The Ring

Ali: I’m still wearing the ring Jimmy proposed with, which was a decoy. He’s arranged an appointment with a jeweller friend of mine in Sydney to design the ‘real’ ring, but we haven’t made it back there to finalise the design. To be honest, I don’t mind. I’ve fallen in love with this ring, and it means so much to me now. 

Sophie: Ali that is not a ‘decoy’ ring – it came from Hatton Garden! If you want a decoy ring, let me tell you about my £10 ring from Argos. After the proposal, Tommy and I shopped for ‘real’ rings, but I couldn’t find anything I liked. Eventually, I ended up with a ring that looked exactly like the decoy – only a little higher on the carat weight. It’s a simple gold band with a solitaire diamond. 

Chloe: My ring is quite different. There’s an antique jeweller called Cry For The Moon in Guildford and I always knew I wanted my ring to come from there. One day, when I was looking for something for my mum’s birthday, I came across this cluster-diamond ring. I sent a picture to Will (as a bit of a joke) without any idea he’d already gone and reserved it two weeks before. Sadly, it was too small and being antique, non-adjustable, so he went with another one, which is just as stunning.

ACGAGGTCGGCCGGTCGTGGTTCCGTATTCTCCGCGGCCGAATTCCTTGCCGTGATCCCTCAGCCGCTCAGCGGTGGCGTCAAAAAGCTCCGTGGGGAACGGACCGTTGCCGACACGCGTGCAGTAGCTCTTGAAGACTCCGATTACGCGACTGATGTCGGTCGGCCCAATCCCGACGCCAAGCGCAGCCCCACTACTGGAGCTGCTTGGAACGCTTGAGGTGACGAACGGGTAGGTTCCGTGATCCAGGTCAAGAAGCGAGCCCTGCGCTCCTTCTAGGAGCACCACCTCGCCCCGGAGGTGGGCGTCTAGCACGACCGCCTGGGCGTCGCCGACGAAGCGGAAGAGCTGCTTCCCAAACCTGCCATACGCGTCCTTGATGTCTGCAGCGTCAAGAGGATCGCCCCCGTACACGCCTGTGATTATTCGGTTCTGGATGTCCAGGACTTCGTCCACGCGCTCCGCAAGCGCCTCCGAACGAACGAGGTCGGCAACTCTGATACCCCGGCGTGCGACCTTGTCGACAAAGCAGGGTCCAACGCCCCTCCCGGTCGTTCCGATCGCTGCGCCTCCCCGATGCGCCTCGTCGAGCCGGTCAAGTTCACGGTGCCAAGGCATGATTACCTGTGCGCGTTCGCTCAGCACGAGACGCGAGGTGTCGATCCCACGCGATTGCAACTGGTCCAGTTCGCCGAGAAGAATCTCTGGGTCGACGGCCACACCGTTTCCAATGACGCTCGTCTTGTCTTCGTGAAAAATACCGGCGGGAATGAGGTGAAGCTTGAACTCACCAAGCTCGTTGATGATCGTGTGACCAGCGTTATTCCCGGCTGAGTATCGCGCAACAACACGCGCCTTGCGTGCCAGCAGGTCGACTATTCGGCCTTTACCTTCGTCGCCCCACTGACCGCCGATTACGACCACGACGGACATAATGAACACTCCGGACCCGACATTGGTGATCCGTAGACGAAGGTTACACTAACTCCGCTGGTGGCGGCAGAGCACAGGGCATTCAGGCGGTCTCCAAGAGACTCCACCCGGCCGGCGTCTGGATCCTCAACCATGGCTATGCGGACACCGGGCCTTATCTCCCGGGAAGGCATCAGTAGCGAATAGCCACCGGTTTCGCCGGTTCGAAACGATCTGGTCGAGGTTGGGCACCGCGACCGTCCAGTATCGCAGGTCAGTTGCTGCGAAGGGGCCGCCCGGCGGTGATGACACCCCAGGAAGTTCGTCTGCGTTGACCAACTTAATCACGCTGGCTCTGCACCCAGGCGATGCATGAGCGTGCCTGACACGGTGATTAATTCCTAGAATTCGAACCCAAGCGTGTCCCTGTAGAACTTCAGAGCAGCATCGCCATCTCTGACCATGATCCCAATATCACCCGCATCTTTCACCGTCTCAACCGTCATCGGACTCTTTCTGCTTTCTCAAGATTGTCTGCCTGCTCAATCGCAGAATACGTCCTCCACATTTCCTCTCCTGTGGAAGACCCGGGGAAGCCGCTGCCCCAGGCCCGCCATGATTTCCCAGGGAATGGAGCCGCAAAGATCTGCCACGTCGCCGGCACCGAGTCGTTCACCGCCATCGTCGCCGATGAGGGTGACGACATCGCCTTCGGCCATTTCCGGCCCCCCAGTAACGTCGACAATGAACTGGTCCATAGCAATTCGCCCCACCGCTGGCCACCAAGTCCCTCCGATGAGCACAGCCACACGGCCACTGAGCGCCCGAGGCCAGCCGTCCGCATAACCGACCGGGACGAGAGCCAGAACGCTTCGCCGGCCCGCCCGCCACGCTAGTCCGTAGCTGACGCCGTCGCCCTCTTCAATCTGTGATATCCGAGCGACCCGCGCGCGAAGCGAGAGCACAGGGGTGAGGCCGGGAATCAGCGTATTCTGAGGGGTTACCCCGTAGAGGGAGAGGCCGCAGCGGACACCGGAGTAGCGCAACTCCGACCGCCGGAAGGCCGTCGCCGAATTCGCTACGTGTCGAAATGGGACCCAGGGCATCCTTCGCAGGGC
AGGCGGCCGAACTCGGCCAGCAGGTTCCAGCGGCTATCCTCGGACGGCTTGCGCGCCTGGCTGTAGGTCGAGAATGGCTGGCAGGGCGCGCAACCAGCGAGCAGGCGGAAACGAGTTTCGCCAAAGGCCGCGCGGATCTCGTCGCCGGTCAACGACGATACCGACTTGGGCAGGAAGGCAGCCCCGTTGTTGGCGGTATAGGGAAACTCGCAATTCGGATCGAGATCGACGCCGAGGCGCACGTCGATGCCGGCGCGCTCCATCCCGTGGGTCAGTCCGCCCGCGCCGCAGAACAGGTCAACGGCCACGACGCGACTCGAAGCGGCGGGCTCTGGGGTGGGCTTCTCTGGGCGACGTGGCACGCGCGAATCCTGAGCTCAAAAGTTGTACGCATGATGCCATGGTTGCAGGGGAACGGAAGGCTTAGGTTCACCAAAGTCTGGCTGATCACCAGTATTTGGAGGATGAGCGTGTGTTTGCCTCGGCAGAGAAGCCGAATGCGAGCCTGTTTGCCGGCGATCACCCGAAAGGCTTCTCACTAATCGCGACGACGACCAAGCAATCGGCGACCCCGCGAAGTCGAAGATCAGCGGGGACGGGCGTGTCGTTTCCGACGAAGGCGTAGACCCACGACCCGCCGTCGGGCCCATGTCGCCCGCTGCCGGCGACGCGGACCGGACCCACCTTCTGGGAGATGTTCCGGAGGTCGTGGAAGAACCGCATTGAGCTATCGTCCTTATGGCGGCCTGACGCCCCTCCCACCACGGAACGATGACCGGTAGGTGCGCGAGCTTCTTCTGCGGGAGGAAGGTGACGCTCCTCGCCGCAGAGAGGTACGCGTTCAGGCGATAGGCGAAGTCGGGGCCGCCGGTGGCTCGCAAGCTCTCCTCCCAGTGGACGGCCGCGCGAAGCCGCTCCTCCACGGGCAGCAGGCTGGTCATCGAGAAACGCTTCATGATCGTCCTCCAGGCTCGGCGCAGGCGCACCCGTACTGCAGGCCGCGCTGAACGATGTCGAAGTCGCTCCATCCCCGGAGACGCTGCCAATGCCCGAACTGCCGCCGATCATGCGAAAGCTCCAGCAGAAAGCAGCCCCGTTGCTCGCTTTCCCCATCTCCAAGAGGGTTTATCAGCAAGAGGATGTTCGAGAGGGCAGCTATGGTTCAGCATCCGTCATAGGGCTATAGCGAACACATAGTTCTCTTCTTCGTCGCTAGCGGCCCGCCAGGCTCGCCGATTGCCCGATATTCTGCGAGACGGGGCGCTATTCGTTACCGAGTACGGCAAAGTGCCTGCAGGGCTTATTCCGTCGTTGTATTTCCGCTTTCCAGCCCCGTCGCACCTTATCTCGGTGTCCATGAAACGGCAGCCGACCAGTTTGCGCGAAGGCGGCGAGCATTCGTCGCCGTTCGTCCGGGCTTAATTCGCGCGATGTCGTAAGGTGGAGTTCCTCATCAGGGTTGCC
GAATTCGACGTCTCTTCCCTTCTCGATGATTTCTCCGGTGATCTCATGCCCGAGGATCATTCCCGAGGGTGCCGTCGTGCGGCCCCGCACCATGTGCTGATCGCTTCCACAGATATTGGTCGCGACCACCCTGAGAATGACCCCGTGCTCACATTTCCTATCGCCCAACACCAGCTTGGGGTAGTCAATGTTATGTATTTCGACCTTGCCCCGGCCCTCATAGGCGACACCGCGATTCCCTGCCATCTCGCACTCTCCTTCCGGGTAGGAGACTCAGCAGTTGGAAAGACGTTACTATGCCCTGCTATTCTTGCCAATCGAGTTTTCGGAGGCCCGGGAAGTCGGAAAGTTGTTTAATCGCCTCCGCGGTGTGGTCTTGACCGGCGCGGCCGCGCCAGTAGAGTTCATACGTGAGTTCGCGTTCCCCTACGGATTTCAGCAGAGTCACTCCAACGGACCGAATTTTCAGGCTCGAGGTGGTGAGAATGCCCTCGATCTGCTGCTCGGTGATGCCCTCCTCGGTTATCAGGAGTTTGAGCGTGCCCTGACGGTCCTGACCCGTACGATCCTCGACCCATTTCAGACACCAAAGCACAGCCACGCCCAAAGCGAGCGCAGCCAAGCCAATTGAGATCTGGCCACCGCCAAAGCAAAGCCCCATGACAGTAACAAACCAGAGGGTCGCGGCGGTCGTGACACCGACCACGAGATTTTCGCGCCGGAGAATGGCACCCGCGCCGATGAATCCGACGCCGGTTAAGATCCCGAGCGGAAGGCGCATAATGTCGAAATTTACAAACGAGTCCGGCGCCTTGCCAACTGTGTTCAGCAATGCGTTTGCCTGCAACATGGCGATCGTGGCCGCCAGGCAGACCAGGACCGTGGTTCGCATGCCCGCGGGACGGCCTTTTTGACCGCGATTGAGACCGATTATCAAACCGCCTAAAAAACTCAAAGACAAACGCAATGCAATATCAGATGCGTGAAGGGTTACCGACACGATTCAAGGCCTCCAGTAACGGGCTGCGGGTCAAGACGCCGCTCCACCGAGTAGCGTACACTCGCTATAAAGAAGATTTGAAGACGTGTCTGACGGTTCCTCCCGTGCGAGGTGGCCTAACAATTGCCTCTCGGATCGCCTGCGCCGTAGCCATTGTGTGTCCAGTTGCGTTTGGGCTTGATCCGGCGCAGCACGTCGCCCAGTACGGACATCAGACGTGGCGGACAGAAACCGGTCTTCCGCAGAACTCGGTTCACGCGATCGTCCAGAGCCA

The Planning 

Ali: We originally planned to get married in June 2021 but ended up pushing things back to 2022 because of the pandemic. We really didn’t plan anything until the end of 2021 – we knew we had to wait until the Australian guests could fly – but a lot of our suppliers still ended up going into receivership. We lost a couple of deposits, but our venue was amazing – if you ever get married at Cornwell Manor, Charlotte who runs it, was invaluable to us.

Sophie: Because we got engaged in 2021, we didn’t have to endure too much of the Covid chaos. We set a date for mid 2022 and hoped for the best. Wedding insurance had pretty much evaporated by the time we got round to planning, so we just had to get on with it and hope the situation was calmer by then. 

Chloe: We also felt 2021 was a bit ambitious given the pandemic. We set a date for 2022 and it meant we had so many more choices because we had a far longer lead time – our engagement ended up being about 19 months in the end. Lockdown was also really helpful because we had so much free time to research different options. I can be a bit of a control freak, but I love organising and putting things together, so I didn’t find any of it too stressful.

Sophie: I didn’t stress too much either, actually. Some people would have freaked out with only a year to plan, but I think it forced us to make quick decisions – definitely a good thing!



The Fashion